Orban: Fidesz victory commands respect

The result of Hungary’s ruling Fidesz-Christian Democrat alliance at the recent European parliamentary election has been “a victory commanding respect”, Prime Minister Viktor Orban told public Kossuth Radio on Friday morning.

Orban said that respect had already been expressed by the leaders of all European Union members personally congratulating him. “Hungarians commanded respect at the EP election and were granted that respect,” he said.

Orban also said that among winners of the election were “leaders of countries attacked by Soros’s foundations, civil organisations and the liberal media network”. “Apart from Hungary’s ruling parties the Polish government party, Italy’s League and the Austrians” earned the best results at the election, he added. Commenting on the performance of his own party alliance, Orban said “it is nearly a miracle” if a party garners more than 50 percent of the votes in a list system.

The EP election has “swept away” the governments of Britain and Austria, while Greece will hold early elections, Orban said, adding that the next few weeks, when the results are evaluated, could shake “one or two more” governments.

Concerning the EU’s new leaders, Orban said that he could only support an “anti-migration candidate that respects Europe’s nations and protects Christian culture”. “We have such candidates in reserve, more than one,” he said, but declined to mention names. He added that the Visegrad countries would support one or another candidate unanimously. “Those times are over when the Germans and the French decided over important European issues; the Visegrad countries are now to be taken into consideration with equal weight,” the prime minister said.

Orban noted that Tuesday’s EU summit declared that the party groups’ top candidates for European Commission president will not automatically become the European Council’s candidates for the post. “We have put them aside,” Orban said.

Apart from negotiations over personnel issues, leaders of the EU need to put together a document of strategic objectives for the next five years, with “party issues to come later”, Orban said. He added that the European People’s Party and the Socialists have “further weakened” and an alliance between them in itself would not ensure a majority. “A more complex negotiating and operative mechanism will be needed,” Orban said, adding that Fidesz would need to find its place in this “changing constellation”. Fidesz, an EPP member, will wait and see where the group goes and if it can influence its directions and if those directions “are in line with the interests of Hungarians,” Orban said. “If so, we will stay, if not, we will join a new formation,” he added.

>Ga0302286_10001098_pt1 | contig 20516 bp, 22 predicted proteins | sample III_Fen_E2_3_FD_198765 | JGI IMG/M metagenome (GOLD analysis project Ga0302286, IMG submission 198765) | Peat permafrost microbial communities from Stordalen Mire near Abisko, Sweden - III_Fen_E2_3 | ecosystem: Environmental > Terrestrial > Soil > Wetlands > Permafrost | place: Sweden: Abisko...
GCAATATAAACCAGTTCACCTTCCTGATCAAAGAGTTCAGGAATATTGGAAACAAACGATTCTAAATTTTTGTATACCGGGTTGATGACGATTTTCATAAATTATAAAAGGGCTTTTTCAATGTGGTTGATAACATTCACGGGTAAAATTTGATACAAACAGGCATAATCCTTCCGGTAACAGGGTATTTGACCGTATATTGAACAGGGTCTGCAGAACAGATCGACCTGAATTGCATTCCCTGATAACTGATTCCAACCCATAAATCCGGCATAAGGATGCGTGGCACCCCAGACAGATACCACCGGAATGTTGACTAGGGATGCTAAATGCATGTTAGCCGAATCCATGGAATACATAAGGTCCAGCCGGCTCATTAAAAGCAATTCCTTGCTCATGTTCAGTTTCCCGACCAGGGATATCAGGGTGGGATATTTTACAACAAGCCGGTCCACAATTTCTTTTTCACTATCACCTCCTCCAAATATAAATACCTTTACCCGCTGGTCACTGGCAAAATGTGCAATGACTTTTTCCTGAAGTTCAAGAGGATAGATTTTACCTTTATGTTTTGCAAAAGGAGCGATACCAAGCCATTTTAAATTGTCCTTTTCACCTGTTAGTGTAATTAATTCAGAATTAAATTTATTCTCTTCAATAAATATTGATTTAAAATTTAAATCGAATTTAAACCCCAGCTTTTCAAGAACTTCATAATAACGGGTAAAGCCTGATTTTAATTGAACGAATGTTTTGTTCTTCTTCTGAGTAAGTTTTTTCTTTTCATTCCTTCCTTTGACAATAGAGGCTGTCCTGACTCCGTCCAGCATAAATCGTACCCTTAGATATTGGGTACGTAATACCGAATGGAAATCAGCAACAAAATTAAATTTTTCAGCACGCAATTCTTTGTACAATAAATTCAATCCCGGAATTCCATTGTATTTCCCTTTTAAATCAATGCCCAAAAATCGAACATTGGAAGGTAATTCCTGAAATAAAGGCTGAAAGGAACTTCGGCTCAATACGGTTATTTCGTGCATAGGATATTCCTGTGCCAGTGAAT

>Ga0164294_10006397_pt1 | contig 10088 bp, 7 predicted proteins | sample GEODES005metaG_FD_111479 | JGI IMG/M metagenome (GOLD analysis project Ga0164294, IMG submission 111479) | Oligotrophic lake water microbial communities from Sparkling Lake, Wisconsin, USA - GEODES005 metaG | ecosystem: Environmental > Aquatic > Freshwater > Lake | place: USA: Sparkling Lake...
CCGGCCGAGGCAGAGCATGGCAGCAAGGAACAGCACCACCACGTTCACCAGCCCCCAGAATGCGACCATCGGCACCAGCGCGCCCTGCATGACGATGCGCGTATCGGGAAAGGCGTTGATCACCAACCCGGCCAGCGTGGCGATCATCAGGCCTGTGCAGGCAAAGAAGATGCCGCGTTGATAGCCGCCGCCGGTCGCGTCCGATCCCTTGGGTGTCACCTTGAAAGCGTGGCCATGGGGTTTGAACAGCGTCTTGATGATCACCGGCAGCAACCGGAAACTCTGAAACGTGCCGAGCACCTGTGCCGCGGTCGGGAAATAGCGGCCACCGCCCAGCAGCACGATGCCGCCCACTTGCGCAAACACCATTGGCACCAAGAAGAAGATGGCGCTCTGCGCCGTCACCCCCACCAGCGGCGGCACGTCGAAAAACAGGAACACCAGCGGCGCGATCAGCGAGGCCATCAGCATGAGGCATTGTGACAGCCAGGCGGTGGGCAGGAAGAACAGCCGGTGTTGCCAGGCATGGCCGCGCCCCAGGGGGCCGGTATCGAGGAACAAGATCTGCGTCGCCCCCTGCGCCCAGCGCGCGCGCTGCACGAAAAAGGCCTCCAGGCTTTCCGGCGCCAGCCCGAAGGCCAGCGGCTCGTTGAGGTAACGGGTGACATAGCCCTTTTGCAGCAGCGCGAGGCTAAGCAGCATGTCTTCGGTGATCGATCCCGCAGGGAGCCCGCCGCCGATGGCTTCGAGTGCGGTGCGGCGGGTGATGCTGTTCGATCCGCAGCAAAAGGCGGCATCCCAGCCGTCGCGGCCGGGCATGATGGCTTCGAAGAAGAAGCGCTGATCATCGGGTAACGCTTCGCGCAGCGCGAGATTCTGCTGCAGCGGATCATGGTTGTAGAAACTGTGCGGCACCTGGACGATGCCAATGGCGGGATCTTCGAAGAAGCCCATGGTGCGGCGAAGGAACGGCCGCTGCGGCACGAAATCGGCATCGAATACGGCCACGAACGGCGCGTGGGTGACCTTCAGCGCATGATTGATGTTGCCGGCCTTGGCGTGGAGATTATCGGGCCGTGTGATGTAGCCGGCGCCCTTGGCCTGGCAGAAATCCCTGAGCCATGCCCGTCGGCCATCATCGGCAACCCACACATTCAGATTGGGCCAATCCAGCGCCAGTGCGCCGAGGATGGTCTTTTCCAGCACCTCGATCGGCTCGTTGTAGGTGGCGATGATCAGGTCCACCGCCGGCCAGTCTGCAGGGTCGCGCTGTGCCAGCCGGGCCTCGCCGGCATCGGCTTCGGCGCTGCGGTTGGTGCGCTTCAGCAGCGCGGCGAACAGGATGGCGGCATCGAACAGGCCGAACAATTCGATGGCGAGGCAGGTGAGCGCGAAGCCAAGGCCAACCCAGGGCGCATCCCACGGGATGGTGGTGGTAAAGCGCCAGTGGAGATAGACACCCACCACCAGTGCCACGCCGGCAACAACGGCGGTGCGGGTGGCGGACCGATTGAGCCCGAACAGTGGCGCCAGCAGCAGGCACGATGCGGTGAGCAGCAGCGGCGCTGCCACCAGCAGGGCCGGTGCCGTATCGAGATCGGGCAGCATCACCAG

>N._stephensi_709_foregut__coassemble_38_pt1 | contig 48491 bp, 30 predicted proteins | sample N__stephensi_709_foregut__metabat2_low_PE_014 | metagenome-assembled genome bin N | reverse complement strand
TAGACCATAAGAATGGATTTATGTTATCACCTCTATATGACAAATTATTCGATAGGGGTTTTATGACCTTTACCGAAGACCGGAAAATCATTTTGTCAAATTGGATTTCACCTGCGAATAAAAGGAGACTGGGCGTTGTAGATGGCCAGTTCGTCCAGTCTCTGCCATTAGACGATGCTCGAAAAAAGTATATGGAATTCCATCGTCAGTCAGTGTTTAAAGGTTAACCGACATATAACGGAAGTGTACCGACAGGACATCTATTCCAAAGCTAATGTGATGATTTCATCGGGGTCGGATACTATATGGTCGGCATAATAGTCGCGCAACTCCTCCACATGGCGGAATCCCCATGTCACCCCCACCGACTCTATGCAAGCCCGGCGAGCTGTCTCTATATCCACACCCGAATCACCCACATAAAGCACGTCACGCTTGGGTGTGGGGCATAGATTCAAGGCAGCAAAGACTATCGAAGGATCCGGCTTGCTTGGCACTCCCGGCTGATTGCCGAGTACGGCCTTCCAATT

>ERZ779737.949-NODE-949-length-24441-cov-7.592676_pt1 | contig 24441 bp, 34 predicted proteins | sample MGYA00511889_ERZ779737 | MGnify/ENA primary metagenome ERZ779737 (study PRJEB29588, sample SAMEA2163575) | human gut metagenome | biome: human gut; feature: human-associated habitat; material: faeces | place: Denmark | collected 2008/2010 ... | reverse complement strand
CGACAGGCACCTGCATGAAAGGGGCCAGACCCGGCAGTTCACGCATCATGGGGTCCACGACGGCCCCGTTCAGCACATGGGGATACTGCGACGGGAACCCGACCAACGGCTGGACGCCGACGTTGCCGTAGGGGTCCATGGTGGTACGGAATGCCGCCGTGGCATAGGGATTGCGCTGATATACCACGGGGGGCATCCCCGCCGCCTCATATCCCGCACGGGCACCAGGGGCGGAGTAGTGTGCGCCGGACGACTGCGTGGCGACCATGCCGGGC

Concerning Hungary’s opposition, Orban congratulated the opposition parties on their election results but said that in the pre-election campaign he had “sensed that the people are dissatisfied with the opposition”. Those opposition forces gained more support whose governments had “destroyed” the country between 2002-2010, he insisted.

Commenting on the economy protection action plan approved at Wednesday’s government meeting, Orban said new measures were needed because Hungary’s economy was accelerating while Europe’s was slowing down and several economic decisions made in Brussels were disadvantageous to Hungary. Hungary needs foreign investment involving state-of-the-art technology in order not to fall behind the competition, Orban added. The new plan involves tax cuts and allowances, and growth incentives, to support Hungary’s small and medium-sized companies he added.
He also said that a special government security was being introduced offering higher interest rates and more flexibility than before.

“People can trust the Hungarian economy and the tax cuts could bring attractive results within one or two months,” he added. As a result, Hungary can fulfil its plan to keep economic growth 2 percentage point above the EU average, he said.

Commenting on Wednesday’s disaster of a sightseeing boat carrying South Korean passengers on the River Danube, he said he was shaken by the accident where “passengers had no chance of survival”. He expressed his condolences to the families of the victims and added that he had also talked to South Korean President Moon Jae-in over the phone. He said he had asked for a comprehensive, strict and thorough investigation in the case, adding that “we want to know exactly what happened and why” and the public will be informed about the results.

Source and photo: MTI

 

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